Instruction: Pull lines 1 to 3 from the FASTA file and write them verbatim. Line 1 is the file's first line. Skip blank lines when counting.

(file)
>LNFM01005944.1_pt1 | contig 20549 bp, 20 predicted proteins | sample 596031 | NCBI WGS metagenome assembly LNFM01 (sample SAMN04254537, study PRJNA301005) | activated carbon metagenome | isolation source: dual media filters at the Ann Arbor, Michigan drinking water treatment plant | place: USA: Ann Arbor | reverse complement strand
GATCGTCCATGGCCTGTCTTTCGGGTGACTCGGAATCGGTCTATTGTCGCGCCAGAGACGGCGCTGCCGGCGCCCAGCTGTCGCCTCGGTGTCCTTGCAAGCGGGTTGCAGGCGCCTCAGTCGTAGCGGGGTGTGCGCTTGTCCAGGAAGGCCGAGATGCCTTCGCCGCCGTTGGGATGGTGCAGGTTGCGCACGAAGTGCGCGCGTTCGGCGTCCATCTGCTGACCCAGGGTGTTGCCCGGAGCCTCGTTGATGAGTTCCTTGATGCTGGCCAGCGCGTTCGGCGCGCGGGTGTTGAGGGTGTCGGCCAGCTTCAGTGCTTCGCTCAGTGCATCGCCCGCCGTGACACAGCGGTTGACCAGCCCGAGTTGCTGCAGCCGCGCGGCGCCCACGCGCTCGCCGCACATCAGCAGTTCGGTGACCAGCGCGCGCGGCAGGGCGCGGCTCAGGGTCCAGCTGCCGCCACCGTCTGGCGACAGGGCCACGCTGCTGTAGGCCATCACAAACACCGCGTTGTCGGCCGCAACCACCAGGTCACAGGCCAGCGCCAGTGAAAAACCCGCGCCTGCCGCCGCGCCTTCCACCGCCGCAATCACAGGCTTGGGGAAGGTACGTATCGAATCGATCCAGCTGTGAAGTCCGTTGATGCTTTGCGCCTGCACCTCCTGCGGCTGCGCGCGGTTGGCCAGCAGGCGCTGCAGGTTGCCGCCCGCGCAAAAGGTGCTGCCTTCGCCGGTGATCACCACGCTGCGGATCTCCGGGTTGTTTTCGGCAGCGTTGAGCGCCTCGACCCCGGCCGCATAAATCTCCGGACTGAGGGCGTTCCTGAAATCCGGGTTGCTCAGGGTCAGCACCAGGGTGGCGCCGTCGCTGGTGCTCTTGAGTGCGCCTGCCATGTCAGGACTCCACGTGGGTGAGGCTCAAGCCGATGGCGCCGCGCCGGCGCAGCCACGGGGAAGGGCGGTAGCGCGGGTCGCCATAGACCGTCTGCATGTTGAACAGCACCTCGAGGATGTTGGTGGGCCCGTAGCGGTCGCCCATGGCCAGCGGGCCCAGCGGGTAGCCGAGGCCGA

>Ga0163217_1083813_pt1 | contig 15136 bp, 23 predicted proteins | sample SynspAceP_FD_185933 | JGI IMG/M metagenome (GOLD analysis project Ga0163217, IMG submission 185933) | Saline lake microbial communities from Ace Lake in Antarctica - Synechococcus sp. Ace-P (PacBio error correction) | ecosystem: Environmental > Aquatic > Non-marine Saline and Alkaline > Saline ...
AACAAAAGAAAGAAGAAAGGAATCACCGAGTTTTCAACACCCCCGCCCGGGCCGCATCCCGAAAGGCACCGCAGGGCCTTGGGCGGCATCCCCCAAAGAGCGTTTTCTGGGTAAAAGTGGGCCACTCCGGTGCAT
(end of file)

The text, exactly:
>LNFM01005944.1_pt1 | contig 20549 bp, 20 predicted proteins | sample 596031 | NCBI WGS metagenome assembly LNFM01 (sample SAMN04254537, study PRJNA301005) | activated carbon metagenome | isolation source: dual media filters at the Ann Arbor, Michigan drinking water treatment plant | place: USA: Ann Arbor | reverse complement strand
GATCGTCCATGGCCTGTCTTTCGGGTGACTCGGAATCGGTCTATTGTCGCGCCAGAGACGGCGCTGCCGGCGCCCAGCTGTCGCCTCGGTGTCCTTGCAAGCGGGTTGCAGGCGCCTCAGTCGTAGCGGGGTGTGCGCTTGTCCAGGAAGGCCGAGATGCCTTCGCCGCCGTTGGGATGGTGCAGGTTGCGCACGAAGTGCGCGCGTTCGGCGTCCATCTGCTGACCCAGGGTGTTGCCCGGAGCCTCGTTGATGAGTTCCTTGATGCTGGCCAGCGCGTTCGGCGCGCGGGTGTTGAGGGTGTCGGCCAGCTTCAGTGCTTCGCTCAGTGCATCGCCCGCCGTGACACAGCGGTTGACCAGCCCGAGTTGCTGCAGCCGCGCGGCGCCCACGCGCTCGCCGCACATCAGCAGTTCGGTGACCAGCGCGCGCGGCAGGGCGCGGCTCAGGGTCCAGCTGCCGCCACCGTCTGGCGACAGGGCCACGCTGCTGTAGGCCATCACAAACACCGCGTTGTCGGCCGCAACCACCAGGTCACAGGCCAGCGCCAGTGAAAAACCCGCGCCTGCCGCCGCGCCTTCCACCGCCGCAATCACAGGCTTGGGGAAGGTACGTATCGAATCGATCCAGCTGTGAAGTCCGTTGATGCTTTGCGCCTGCACCTCCTGCGGCTGCGCGCGGTTGGCCAGCAGGCGCTGCAGGTTGCCGCCCGCGCAAAAGGTGCTGCCTTCGCCGGTGATCACCACGCTGCGGATCTCCGGGTTGTTTTCGGCAGCGTTGAGCGCCTCGACCCCGGCCGCATAAATCTCCGGACTGAGGGCGTTCCTGAAATCCGGGTTGCTCAGGGTCAGCACCAGGGTGGCGCCGTCGCTGGTGCTCTTGAGTGCGCCTGCCATGTCAGGACTCCACGTGGGTGAGGCTCAAGCCGATGGCGCCGCGCCGGCGCAGCCACGGGGAAGGGCGGTAGCGCGGGTCGCCATAGACCGTCTGCATGTTGAACAGCACCTCGAGGATGTTGGTGGGCCCGTAGCGGTCGCCCATGGCCAGCGGGCCCAGCGGGTAGCCGAGGCCGA

>Ga0163217_1083813_pt1 | contig 15136 bp, 23 predicted proteins | sample SynspAceP_FD_185933 | JGI IMG/M metagenome (GOLD analysis project Ga0163217, IMG submission 185933) | Saline lake microbial communities from Ace Lake in Antarctica - Synechococcus sp. Ace-P (PacBio error correction) | ecosystem: Environmental > Aquatic > Non-marine Saline and Alkaline > Saline ...